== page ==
- Employee information sessions are held on the transformation, why it is needed, how it will take place, and what it will look like when it is in place — every department member attends, sworn and non-sworn employees and the chief personally teaches each session demonstrating the importance of this and his commitment.
- Team leader/facilitator training begins within the department.
- All department leaders are trained in Quality Leadership.
- A customer survey form is developed, pretested, and sent out to randomly- selected citizen-customers who have had police contact.
- The first department transformational coordinator is appointed by the chief.
- A Quality Leadership Council (QLC) is formed consisting of “champions” throughout the department who have committed themselves to help the chief keep the transformational improvements going and support the 12 principles of leadership.
- The QLC begins work on and solve the number-one problem identified by police officers: the existing promotional system.
- The OAC given final decision-making authority on the selection of patrol vehicles and personal weapons.
- An experimental police district is established in South Madison. The first step in achieving the vision of a decentralized, citizen-focused police service.
- A three-day training program is held on Quality Leadership, the system of transformation, and the bold vision the department is pursuing.
- The reorganization—top staff and bureaus of the department are organized into functional working teams.
- The chief holds progress checks and listening sessions with all leaders during one-day sessions – the vision, Quality Leadership, and systems of improvement are the topics.
- The Four-Way (360 degree) check is expanded and requires all leaders to solicit input from subordinates, peers, the chief, and then to do a self-assessment as to how they are contributing to the transformation.
- Leaders’ “check-ins” with the chief continue.
- As part of the implementation of the Committee on the Future of the Department, planning for the Quality Leadership academy begins (which is part of the new promotional process).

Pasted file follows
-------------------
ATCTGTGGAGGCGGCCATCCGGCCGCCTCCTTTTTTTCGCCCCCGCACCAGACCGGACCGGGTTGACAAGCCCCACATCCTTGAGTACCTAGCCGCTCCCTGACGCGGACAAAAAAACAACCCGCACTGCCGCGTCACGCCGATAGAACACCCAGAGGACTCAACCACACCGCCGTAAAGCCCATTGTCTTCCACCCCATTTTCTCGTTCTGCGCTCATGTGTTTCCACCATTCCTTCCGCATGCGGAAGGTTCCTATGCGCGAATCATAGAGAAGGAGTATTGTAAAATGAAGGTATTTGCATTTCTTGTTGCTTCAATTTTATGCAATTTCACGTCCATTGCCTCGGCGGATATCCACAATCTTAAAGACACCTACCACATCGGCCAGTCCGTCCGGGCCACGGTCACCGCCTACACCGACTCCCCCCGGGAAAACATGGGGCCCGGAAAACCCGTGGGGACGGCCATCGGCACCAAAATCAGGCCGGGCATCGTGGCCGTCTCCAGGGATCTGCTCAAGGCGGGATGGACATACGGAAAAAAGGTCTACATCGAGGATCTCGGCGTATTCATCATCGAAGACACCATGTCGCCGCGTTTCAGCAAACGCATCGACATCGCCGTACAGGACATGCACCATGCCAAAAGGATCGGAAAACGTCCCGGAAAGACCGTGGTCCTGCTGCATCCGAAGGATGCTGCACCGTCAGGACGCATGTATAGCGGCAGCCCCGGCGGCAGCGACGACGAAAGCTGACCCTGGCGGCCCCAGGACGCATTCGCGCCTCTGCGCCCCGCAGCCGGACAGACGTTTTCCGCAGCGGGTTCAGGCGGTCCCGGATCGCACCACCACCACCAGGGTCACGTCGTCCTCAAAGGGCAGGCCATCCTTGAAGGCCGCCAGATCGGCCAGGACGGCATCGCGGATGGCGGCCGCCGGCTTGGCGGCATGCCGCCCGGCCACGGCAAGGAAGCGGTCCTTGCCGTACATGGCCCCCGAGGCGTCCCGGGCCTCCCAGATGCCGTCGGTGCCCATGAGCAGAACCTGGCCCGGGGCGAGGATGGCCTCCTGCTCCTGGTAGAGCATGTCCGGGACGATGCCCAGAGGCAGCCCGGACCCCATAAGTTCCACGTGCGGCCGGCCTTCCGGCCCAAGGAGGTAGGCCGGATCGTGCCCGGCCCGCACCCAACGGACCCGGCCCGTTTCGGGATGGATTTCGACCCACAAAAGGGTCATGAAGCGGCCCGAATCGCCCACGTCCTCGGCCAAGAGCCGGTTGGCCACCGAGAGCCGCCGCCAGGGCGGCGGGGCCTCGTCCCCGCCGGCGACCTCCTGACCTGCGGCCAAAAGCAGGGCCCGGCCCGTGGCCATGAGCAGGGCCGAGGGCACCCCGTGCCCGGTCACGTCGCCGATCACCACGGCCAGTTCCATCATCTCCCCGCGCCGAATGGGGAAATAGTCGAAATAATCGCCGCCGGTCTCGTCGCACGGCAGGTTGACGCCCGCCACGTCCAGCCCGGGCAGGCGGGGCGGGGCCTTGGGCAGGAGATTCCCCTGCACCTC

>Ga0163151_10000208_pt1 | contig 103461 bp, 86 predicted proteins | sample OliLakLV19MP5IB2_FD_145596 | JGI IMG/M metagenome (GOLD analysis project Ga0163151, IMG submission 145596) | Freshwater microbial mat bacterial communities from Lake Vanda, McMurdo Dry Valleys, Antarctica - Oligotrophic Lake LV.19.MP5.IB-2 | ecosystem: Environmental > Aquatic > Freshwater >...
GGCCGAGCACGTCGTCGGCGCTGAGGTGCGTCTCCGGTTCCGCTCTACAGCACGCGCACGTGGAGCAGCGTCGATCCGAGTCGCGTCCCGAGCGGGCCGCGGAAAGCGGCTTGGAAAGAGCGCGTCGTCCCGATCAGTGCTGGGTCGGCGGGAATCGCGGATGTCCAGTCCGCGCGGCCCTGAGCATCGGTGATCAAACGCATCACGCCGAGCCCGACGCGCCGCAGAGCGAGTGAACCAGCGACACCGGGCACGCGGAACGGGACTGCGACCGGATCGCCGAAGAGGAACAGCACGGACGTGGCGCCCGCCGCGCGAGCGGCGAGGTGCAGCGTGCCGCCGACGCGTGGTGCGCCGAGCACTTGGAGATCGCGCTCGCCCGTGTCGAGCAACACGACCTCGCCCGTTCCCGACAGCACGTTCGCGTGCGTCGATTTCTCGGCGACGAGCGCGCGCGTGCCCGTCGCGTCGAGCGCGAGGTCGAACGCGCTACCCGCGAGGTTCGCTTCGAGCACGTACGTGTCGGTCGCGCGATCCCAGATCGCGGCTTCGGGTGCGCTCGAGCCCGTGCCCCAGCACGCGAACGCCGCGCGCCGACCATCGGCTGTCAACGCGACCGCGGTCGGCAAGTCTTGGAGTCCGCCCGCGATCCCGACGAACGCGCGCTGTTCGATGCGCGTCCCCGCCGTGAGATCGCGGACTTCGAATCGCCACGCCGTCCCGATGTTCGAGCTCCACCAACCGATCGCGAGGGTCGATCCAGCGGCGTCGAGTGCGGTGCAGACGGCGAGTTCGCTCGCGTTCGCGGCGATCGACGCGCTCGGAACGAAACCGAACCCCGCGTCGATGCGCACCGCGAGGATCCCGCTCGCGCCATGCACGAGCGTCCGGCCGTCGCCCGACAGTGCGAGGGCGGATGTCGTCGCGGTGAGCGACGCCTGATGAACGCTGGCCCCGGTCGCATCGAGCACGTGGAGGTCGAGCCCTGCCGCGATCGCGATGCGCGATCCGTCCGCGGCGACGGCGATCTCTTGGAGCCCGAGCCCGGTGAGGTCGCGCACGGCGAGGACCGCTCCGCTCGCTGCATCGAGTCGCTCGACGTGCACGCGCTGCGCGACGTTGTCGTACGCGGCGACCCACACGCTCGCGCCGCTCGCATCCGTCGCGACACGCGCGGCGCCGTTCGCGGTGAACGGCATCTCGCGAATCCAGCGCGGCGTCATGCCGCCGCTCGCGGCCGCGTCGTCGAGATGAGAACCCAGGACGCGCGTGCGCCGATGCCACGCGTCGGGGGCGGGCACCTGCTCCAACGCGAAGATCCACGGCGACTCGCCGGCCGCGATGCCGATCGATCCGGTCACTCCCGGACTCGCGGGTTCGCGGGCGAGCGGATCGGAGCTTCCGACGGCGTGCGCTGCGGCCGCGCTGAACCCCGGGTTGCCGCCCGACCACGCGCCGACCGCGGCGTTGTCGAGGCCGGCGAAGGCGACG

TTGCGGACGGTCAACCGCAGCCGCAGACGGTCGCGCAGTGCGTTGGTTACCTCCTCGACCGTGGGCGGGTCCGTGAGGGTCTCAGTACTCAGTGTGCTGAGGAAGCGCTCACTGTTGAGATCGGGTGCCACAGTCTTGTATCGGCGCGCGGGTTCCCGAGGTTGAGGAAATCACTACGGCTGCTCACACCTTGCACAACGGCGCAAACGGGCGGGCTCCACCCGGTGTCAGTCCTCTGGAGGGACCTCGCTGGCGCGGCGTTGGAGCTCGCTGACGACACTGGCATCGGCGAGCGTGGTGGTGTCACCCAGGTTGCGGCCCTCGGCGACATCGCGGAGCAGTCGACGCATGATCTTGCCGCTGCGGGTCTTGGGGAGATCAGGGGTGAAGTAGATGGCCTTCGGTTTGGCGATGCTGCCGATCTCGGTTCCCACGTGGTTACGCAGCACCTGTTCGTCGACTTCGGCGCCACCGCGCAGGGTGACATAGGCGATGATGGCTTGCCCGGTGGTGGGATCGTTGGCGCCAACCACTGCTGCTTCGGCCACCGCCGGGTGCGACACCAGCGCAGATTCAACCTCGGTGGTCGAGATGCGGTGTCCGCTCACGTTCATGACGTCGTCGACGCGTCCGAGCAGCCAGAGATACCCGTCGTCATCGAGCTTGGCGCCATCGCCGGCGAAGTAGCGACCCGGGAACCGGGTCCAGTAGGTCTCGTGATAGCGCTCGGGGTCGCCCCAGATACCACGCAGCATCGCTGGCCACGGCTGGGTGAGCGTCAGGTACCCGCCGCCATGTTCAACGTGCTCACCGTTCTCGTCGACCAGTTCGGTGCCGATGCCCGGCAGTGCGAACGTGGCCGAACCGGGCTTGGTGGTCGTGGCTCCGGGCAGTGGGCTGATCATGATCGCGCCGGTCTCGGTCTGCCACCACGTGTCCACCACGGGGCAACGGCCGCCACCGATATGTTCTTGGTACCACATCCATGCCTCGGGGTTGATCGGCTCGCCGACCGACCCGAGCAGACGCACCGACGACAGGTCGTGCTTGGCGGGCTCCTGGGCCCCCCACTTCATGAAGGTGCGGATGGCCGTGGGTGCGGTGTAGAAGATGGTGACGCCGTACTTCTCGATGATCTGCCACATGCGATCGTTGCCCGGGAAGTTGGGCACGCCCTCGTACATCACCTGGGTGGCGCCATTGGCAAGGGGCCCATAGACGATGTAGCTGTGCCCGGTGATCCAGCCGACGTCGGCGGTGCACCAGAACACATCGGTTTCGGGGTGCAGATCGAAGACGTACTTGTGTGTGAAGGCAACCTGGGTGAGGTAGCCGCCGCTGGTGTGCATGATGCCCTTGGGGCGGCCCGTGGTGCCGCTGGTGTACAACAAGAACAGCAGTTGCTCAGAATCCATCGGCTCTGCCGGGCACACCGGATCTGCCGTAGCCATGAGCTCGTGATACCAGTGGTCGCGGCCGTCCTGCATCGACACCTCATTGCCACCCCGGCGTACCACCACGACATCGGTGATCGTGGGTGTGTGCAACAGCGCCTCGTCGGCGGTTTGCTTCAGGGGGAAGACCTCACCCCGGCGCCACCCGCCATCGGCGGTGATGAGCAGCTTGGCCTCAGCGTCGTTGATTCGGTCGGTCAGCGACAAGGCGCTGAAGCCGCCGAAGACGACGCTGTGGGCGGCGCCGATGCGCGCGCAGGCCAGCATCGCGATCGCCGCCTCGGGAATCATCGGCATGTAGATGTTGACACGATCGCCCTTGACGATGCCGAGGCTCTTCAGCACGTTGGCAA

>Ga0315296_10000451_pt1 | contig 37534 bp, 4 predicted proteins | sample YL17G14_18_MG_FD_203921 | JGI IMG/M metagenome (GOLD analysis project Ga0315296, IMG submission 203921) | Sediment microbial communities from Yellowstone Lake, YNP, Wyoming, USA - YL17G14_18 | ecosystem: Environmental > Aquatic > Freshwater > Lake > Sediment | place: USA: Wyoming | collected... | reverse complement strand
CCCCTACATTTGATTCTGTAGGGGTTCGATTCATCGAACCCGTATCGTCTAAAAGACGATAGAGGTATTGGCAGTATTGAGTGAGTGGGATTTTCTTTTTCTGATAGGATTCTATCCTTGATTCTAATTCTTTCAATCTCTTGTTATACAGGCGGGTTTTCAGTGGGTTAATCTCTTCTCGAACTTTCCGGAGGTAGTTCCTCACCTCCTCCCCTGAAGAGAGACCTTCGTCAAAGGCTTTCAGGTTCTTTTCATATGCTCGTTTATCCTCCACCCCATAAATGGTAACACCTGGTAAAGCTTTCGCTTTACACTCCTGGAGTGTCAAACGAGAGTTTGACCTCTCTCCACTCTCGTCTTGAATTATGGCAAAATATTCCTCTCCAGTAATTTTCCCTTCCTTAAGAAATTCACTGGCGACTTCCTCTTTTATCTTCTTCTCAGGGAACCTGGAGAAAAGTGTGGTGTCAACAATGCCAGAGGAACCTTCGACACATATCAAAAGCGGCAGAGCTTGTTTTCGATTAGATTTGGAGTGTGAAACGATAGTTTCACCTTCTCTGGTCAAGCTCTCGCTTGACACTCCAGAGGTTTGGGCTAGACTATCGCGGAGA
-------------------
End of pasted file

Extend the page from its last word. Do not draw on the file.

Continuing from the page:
- The chief continues to highlight, inside and outside the department, what the department has so far learned and achieved.
- The police union president joins the chief’s management team as a full voting member.
- The leadership academy begins for all aspirants for promotion and is one of the recommendations from the OAC.
- Field operations are decentralized into four areas of the city – central, south, east, north and west. At this point, only the EPD has a building.
- The chief continues to stress teamwork, Quality Leadership, and use of improvement methods in order to continue the process of transformation.
- The department focuses more intently on who their customers are.
- The department begins city-wide customer surveying.
- The chief begins check-ins with detectives regarding decentralization and how their work can be improved.
- The number of neighborhood foot patrol officers are increased.
- A leadership workbook is published describing what the department has learned during the transformational process. Other departments call for and purchase the workbook. Others send members to look on-site at what the department is doing.
- More neighborhood foot patrol officers are added increasing the number to thirteen. They staff independent, foot patrol assignments in key areas of the city.
- A citywide cross-functional team is begun with other city departments as to how we can work together and learn from one another. Trained facilitators are shared with other city departments.
- A neighborhood intervention task force is created to address growing gang and drug problems within the city.
- Information from the Customer Surveys is broken down by neighborhood districts and shared with them.
- The detective team is broken down into four districts with a central support team.
- The National Institute of Justice Report, Community Policing in Madison: Quality from the Inside, Out: An Evaluation of Implementation and Impact, is released. The findings support that a transformation took place within the organization.
The envisioned future
- Continuously improve.
- Achieve excellence.
- “Customers” are highly satisfied.
- The Quality Leadership is the norm.
The important questions that still need to be asked
- What is the business of policing?
The care of people; specifically, meeting their safety and protection needs which contribute to the overall quality of life in our city.
- What is the goal of policing?
To create a feeling of comfort and security within the city for all people; to achieve this goal within the rule of law and U.S. Constitution.